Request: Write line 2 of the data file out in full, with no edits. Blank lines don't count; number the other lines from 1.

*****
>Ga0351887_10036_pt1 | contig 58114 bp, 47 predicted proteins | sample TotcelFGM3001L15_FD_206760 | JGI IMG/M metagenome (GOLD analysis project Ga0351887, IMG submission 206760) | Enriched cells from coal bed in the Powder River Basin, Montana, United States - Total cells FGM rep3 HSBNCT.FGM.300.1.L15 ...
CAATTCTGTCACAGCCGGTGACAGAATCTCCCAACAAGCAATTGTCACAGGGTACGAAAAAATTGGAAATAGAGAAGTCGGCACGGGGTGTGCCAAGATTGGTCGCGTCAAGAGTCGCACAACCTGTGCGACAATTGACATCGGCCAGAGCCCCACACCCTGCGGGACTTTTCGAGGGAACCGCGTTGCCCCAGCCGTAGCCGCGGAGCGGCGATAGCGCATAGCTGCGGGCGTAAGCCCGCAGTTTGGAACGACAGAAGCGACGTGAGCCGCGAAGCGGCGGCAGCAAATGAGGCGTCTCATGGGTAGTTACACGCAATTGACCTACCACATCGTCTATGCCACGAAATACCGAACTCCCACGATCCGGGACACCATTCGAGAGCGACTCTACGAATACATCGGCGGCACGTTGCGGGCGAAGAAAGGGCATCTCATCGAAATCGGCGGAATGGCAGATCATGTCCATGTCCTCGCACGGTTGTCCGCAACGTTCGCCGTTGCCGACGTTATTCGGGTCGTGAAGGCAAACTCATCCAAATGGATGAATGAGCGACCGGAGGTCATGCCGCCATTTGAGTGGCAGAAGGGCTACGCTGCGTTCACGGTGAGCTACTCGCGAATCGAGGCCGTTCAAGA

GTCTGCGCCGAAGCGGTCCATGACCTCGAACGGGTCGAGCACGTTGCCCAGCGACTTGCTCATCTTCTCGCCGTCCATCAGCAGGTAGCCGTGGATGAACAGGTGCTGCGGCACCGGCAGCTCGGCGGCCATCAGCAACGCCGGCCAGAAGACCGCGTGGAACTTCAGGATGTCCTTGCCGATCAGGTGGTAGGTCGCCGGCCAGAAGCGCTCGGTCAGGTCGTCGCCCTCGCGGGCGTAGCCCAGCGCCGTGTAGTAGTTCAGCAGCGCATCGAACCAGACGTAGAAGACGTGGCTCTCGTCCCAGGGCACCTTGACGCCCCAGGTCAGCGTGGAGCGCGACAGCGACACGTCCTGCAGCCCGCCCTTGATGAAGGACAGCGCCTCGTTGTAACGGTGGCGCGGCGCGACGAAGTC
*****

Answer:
CAATTCTGTCACAGCCGGTGACAGAATCTCCCAACAAGCAATTGTCACAGGGTACGAAAAAATTGGAAATAGAGAAGTCGGCACGGGGTGTGCCAAGATTGGTCGCGTCAAGAGTCGCACAACCTGTGCGACAATTGACATCGGCCAGAGCCCCACACCCTGCGGGACTTTTCGAGGGAACCGCGTTGCCCCAGCCGTAGCCGCGGAGCGGCGATAGCGCATAGCTGCGGGCGTAAGCCCGCAGTTTGGAACGACAGAAGCGACGTGAGCCGCGAAGCGGCGGCAGCAAATGAGGCGTCTCATGGGTAGTTACACGCAATTGACCTACCACATCGTCTATGCCACGAAATACCGAACTCCCACGATCCGGGACACCATTCGAGAGCGACTCTACGAATACATCGGCGGCACGTTGCGGGCGAAGAAAGGGCATCTCATCGAAATCGGCGGAATGGCAGATCATGTCCATGTCCTCGCACGGTTGTCCGCAACGTTCGCCGTTGCCGACGTTATTCGGGTCGTGAAGGCAAACTCATCCAAATGGATGAATGAGCGACCGGAGGTCATGCCGCCATTTGAGTGGCAGAAGGGCTACGCTGCGTTCACGGTGAGCTACTCGCGAATCGAGGCCGTTCAAGA